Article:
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Grass grubs attack the roots of most pasture plants, but their numbers are highest under susceptible species such as white clover and ryegrass and very low under the resistant lucerne and Lotus major. Tall fescue supports relatively high populations of grass grub but with little effect on plant production.

The larvae are C-shaped when relaxed, creamy white in colour, and have a light tan head and a horseshoe-shaped cluster of anal bristles. They moult (cast their skins) three times. Newly hatched larvae are about 5 mm long and weigh only 2-3 mg.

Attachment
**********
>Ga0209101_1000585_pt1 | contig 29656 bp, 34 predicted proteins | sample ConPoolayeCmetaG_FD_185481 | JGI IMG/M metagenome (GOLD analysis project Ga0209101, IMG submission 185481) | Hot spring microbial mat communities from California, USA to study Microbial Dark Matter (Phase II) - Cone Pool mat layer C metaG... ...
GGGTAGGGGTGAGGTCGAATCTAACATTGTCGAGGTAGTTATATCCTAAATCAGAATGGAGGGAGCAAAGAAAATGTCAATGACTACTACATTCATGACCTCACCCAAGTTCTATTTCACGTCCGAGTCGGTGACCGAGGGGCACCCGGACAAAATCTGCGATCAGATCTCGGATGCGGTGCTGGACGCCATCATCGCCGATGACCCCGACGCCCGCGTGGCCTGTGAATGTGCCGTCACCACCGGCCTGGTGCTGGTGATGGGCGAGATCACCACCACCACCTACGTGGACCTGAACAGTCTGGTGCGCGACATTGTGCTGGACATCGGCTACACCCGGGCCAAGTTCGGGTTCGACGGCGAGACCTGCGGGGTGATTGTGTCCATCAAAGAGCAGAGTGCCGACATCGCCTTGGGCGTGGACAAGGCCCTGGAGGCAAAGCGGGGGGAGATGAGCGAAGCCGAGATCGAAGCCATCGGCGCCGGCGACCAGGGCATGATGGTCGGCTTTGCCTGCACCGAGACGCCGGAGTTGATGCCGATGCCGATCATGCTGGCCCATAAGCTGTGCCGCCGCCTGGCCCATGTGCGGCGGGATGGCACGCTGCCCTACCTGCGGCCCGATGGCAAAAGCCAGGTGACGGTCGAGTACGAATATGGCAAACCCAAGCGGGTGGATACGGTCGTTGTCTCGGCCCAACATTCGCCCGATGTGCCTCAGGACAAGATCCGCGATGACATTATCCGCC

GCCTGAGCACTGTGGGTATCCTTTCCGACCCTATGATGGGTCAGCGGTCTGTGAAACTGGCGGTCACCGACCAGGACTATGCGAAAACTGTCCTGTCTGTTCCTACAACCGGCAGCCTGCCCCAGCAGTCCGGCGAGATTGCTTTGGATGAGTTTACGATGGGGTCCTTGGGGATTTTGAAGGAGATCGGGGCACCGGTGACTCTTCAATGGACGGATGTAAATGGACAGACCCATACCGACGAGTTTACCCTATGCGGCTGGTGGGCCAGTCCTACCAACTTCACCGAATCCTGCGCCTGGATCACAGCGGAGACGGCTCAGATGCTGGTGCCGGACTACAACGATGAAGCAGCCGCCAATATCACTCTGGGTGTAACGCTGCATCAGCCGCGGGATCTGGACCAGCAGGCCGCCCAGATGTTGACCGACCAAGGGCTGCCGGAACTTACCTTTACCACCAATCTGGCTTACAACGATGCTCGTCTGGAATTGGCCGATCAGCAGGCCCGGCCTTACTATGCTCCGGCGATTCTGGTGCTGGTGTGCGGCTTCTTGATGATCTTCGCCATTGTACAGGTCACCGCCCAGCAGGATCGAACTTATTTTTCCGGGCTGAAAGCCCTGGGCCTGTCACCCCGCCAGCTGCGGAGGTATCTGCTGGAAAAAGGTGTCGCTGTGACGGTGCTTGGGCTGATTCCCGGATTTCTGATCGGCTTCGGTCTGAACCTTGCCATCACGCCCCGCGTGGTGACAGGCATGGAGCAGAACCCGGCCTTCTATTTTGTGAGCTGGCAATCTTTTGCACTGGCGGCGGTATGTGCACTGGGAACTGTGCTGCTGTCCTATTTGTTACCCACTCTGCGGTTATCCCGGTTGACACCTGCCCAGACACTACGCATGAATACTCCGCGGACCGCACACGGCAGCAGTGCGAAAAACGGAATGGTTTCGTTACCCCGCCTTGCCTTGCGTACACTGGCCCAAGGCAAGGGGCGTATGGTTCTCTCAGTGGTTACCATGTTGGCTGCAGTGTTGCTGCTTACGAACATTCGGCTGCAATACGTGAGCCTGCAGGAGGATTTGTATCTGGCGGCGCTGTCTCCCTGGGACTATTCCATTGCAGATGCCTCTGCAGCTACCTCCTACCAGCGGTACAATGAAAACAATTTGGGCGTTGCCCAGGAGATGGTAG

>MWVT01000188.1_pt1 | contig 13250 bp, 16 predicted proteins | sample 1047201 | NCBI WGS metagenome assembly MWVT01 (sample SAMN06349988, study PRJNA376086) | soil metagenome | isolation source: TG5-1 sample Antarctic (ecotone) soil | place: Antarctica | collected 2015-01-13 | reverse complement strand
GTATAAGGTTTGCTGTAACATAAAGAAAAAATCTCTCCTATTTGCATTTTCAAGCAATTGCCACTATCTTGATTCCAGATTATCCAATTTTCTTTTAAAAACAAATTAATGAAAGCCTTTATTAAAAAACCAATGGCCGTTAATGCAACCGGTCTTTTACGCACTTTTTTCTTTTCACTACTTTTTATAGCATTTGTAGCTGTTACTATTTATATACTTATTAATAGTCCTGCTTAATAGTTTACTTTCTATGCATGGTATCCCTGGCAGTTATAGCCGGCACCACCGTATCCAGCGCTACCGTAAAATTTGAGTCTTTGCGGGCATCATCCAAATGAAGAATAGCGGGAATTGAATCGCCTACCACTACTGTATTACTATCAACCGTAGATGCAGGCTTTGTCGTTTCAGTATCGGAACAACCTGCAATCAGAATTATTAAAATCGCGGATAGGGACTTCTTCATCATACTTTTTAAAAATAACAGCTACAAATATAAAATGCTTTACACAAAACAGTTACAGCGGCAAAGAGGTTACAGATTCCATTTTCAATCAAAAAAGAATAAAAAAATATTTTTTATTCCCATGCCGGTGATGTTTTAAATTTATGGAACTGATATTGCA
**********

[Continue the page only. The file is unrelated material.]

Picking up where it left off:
Most grass grubs hatch in December and January and pupate 9-10 months later. They are found up to 150 mm below the soil surface. The first larval stage lasts about 3 weeks and the second about 6 weeks. The third instar is present until the following September or October, but completes its growth and stops feeding about July, depending on the conditions. The pupal stage lasts 3-4 weeks.

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